What if, at the very beginning of your career, somebody handed you a book with all the covert rules of your field in it?
Well, ‘Psychology 101 1/2: The Unspoken Rules for Success in Academia‘ does exactly what it says in the title. This book by Robert J. Sternberg is somewhat of a self help book with all the things that you should know about the field of research for people who are starting their career in academics or are already in it from quite some time.
As the name suggests, or not, the book has a hundred-and-one rules (and a bonus rule) or ‘words of wisdom’ by Dr. Sternberg which stem from his personal experience and observations in the world of academia and research. This straightforward piece of writing is direct advice from the writer for you to have a less painful of a career in research and academics. From chapters titled ‘Don’t believe things just because other people do’ to ‘Getting it in writing’ to ‘Don’t bad-mouth people behind their backs,’ the book covers pretty much everything you might experience during the course of your academic journey, or in any career for that matter.
That said, the book can go in two directions for you. Either you might agree and appreciate most of his advice and keep his words in mind, or you might find them similar to the things that you already know or have heard from other wise people in your life. But the possibility of disliking his work is slim. No matter how obvious some of the chapters might sound, there are things in this book which you always wanted someone to remind you of, time and again.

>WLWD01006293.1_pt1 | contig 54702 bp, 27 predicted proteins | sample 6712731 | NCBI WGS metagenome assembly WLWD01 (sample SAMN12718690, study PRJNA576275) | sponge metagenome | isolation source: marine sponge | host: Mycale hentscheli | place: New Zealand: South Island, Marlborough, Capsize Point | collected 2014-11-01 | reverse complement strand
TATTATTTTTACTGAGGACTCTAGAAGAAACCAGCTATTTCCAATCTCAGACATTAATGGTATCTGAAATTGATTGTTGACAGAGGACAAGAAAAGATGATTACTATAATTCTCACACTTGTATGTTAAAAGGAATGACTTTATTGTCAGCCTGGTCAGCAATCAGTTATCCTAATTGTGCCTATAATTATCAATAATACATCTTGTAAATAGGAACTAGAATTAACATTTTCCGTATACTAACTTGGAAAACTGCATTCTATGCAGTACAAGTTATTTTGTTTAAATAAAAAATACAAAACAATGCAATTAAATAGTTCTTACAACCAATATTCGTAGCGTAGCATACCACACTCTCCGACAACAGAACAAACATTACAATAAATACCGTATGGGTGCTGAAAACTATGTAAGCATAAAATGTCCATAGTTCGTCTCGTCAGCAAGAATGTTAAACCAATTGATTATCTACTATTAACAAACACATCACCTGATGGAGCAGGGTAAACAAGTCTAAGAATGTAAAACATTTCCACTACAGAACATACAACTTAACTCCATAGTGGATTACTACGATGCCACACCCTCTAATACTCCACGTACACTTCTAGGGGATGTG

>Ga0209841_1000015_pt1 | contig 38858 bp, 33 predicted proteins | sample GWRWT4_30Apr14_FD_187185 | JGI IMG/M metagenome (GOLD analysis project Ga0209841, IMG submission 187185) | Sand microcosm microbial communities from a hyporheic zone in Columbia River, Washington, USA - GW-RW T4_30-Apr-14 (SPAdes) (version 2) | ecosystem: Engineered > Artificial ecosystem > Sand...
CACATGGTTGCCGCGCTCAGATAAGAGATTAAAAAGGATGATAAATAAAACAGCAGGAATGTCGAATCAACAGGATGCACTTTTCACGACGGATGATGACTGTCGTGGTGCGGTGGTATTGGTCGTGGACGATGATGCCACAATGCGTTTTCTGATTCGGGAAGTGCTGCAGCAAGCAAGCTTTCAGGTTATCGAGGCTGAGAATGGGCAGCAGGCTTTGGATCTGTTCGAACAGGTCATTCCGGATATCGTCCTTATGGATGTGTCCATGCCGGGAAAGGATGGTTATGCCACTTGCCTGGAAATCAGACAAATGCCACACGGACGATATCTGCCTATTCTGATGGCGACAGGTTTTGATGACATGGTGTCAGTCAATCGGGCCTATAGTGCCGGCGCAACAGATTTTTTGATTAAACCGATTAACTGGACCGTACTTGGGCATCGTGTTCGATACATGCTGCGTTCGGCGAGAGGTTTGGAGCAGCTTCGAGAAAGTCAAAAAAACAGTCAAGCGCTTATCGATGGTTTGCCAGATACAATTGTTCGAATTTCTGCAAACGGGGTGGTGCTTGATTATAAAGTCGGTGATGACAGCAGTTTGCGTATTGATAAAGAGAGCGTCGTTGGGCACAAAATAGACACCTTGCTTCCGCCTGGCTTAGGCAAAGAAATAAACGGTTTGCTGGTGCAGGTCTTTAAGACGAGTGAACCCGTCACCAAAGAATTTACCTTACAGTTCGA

Considering the challenges that might come up with a career in research and the difficulties that we always hear of from the people who have already been through the process, this book can be an ultimate collection of all the advice that you will ever get, jotted down in one book.
To sum it up, for beginners, it is a must read; just for heads up. As a beginner myself, and predicting most of the course of this field based on what I have heard from people, it is pretty much going to be like the way it says in this book. If down the line, I find myself in similar dilemmas as mentioned in the book, I would not hesitate revisiting it for some sane advice. For people who are already in this field or are experts in their field of study, this book might be a funny reminder of their experiences; perhaps a journey down the memory lane.
Overall, this book is almost the perfect literature to read before you aboard this ship. Bon Voyage, fellow travelers!